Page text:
Omaha, Nebraska, 1892
Ignoring the bite of the cold December breeze swirling about her, plucking at the hem of her black woolen coat, Juliette Blanchard closed her eyes and allowed herself to be swept away by the fantasy she’d relived again and again these past months. The dream that would soon be a reality. Vivid in her mind, a lone eagle soared over the breadth of the small oxbow-shaped lake, its regal wings spread in graceful flight. Beneath him, the water shimmered and sparkled, kissed by the midday sun. Lazy waves lapped against the shoreline that stretched toward hills crowned with trees and punctuated with wildlife. Here, embellished by her imagination, nature pulsed with springtime abandon. Fragile sprouts had burst into color, and dazzling hues of green painted the land as far as the eye could see.
All that was missing was her beloved hotel.
But soon, it would be there, real and vibrant. Her creation. The fruits of her design and ambition to make it happen.
Slowly, her eyes opened. Three hundred acres sprawled out before her, all part of her dream, too.
“It’s perfect, isn’t it?” she breathed. “The water. The trees. The gentle slope of the land. It’s all so perfect.”
“Indeed.” Stephen Dunn, the entrepreneur who intended to purchase the acres, nodded, clearly pleased. “As long as one is not deterred by the lack of leaves, the brown grass, and this damned Nebraska cold right now.”
“There isn’t a finer place to build the hotel,” she added, more convinced than ever of her choice, despite the dull color of the lake, clouded with ice that managed to sparkle beneath the sun. “None this side of the Missouri.”
“I suspect not east of it either, Miss Blanchard.”
“No.” She’d spent countless hours in research and had painstakingly investigated every suitable body of water in the Midwest and beyond.
But this, this had always been her favorite. And now her dream would come true.
“I’ve designed the hotel so the guests will be spared the morning sun when they have breakfast on the patio. On the other hand, the outdoor pool will soak up the heat from the hottest part of a summer’s day. Families can lounge to their heart’s content.”
From the time she’d been ten years old, the serenity of this little patch of Nebraska had captivated her. Even after moving to New York three years ago to continue her studies in architecture, she’d not forgotten it.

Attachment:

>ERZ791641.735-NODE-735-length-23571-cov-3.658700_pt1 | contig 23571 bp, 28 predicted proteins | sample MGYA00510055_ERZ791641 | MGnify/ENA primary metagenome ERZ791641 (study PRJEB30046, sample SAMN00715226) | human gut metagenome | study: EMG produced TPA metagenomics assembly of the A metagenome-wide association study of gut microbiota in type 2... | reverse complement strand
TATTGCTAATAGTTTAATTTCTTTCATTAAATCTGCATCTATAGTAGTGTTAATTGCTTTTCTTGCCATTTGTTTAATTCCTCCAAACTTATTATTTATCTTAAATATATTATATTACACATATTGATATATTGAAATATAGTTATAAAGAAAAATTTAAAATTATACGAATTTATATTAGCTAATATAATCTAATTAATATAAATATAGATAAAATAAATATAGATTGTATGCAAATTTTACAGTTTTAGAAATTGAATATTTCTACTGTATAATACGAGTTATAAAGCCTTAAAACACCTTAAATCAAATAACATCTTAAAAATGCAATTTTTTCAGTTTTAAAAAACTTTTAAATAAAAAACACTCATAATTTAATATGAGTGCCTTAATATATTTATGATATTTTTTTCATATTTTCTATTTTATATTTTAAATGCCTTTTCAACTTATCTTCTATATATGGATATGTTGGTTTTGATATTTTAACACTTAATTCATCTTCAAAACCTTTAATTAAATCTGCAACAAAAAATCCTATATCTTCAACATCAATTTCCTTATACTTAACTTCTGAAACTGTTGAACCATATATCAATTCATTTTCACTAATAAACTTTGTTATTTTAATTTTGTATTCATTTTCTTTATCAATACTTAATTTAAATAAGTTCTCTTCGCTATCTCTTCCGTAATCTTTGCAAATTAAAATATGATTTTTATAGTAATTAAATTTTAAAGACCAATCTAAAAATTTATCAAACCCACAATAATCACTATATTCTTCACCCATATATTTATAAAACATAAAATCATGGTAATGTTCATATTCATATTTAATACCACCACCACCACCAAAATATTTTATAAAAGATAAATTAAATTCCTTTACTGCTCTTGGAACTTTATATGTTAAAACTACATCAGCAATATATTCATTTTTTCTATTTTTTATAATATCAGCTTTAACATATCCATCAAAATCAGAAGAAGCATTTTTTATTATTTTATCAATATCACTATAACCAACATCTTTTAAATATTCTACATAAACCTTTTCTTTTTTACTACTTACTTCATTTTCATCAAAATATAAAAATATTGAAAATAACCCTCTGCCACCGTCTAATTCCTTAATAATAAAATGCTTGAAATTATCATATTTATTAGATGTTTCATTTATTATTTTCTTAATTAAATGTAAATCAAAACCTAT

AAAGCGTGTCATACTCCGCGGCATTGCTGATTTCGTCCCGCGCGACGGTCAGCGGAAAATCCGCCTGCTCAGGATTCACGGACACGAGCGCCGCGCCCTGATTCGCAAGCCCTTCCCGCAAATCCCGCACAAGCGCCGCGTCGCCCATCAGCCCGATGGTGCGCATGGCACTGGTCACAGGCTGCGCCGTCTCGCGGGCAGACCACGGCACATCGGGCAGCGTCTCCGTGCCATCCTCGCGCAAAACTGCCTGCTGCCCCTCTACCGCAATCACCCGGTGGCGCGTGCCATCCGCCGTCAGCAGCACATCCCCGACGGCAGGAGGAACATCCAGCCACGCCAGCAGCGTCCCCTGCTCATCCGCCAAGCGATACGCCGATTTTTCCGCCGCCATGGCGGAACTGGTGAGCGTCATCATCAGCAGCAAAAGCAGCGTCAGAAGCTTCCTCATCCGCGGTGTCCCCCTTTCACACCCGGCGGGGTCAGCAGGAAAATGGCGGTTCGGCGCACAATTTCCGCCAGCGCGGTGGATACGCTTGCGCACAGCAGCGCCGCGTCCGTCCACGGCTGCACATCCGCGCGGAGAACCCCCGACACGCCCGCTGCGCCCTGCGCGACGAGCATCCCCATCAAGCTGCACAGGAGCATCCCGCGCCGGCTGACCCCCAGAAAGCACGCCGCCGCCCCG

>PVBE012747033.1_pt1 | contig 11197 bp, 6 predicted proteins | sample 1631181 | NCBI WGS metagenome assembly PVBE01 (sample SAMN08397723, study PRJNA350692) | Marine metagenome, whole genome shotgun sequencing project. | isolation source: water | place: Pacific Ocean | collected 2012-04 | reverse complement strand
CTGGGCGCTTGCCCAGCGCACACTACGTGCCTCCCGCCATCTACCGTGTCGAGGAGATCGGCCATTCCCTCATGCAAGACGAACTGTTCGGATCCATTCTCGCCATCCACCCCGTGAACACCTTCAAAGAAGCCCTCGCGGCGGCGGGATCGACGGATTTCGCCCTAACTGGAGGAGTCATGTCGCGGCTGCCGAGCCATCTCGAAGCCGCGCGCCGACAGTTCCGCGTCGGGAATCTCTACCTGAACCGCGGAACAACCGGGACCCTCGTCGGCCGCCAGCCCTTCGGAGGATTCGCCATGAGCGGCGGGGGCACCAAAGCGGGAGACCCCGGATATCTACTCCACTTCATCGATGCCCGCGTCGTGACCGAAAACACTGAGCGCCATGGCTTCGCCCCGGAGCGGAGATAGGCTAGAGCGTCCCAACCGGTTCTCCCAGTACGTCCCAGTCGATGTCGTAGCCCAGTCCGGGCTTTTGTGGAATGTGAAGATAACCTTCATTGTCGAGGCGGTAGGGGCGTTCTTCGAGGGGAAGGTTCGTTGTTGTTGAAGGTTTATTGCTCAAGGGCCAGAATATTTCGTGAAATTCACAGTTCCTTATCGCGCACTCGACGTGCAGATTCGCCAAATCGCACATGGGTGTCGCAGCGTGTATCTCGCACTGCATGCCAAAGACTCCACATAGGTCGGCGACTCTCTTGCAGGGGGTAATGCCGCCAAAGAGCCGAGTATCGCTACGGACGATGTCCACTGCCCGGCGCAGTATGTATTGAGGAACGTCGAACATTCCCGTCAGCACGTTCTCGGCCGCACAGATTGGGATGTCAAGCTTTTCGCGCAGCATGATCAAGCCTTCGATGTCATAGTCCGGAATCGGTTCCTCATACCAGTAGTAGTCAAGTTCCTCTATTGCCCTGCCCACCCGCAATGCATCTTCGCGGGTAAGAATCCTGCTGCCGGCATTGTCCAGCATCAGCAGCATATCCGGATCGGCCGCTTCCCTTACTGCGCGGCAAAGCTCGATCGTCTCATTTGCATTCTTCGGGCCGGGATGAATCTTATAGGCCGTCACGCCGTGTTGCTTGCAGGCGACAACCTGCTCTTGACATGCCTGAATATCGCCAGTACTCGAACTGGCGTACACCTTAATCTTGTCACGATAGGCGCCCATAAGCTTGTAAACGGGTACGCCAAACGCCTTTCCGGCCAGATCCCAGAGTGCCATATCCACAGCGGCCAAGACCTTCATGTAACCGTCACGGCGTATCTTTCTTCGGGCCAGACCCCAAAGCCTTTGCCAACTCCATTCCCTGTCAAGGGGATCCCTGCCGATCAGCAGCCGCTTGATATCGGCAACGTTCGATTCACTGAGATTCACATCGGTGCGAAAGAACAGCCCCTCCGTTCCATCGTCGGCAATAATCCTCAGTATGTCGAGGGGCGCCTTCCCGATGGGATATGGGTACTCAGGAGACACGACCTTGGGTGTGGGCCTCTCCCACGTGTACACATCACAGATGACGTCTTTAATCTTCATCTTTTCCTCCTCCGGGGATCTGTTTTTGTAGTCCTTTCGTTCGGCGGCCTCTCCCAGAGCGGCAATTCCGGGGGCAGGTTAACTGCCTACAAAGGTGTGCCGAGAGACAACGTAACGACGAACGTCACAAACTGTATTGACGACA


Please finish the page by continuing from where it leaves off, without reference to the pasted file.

“The land, of course, will make a fabulous golf course, don’t you think?” Again, her mind envisioned the well-manicured greens, the bunkers, even the tiny balls being lobbed about. “Gentlemen will come from all over the country to play here.”
“Your enthusiasm is most catching.” Dunn beamed. “I can hardly wait to break ground.” He turned to Charles Hatman, the Omaha land developer in charge of the project. “I trust the building contractor is prepared to begin as soon as the ground thaws and we give him a date?”
“Yes, sir.” Hatman puffed on a cigar, his attention as rapt on the three hundred acres as Juliette’s had been. “The bids are in. Construction crews are assigned. Materials are ready to be ordered.”
“Good. Very good,” Dunn said.
Excitement spiraled through Juliette. Only one detail remained, a formality at this point, and the deal would be final. She glanced at the diamond watch piece that had once been her mother’s and noted the time. Once her meeting was done, she could catch the afternoon train that would begin her return trip to Buffalo, just in time to celebrate Christmas. And what a finer gift to herself could there be, when the meeting was done?
“The bankers are waiting for us, gentlemen. We have papers to sign, and I don’t want to be late.”
Dunn chuckled. “No grass will grow under her feet, will it, Charles?”
She smiled at his teasing. He was highly recommended by her Aunt Louise, a renowned architect in her own right; indeed, the man had financed many of her aunt’s famous designs. Juliette was honored by his interest in her hotel.
In the time she’d been conferring with him, they fell into a comfortable business relationship. Still, until the project was complete, Juliette intended to remain professional and attuned to every detail.
Oddly enough, Hatman made no response. Just puffed vigorously on his cigar and stared at the land beyond the lake.
He looked inexplicably grim. She exchanged a quick glance with Dunn. She arrived in Omaha only last evening with her younger sister, Camille. Hatman and Dunn met them after breakfast, and they rode directly out here. While she knew Dunn well enough, she hadn’t met Hatman before today, though they corresponded many times via her aunt’s office in New York. Perhaps the man was always this tense.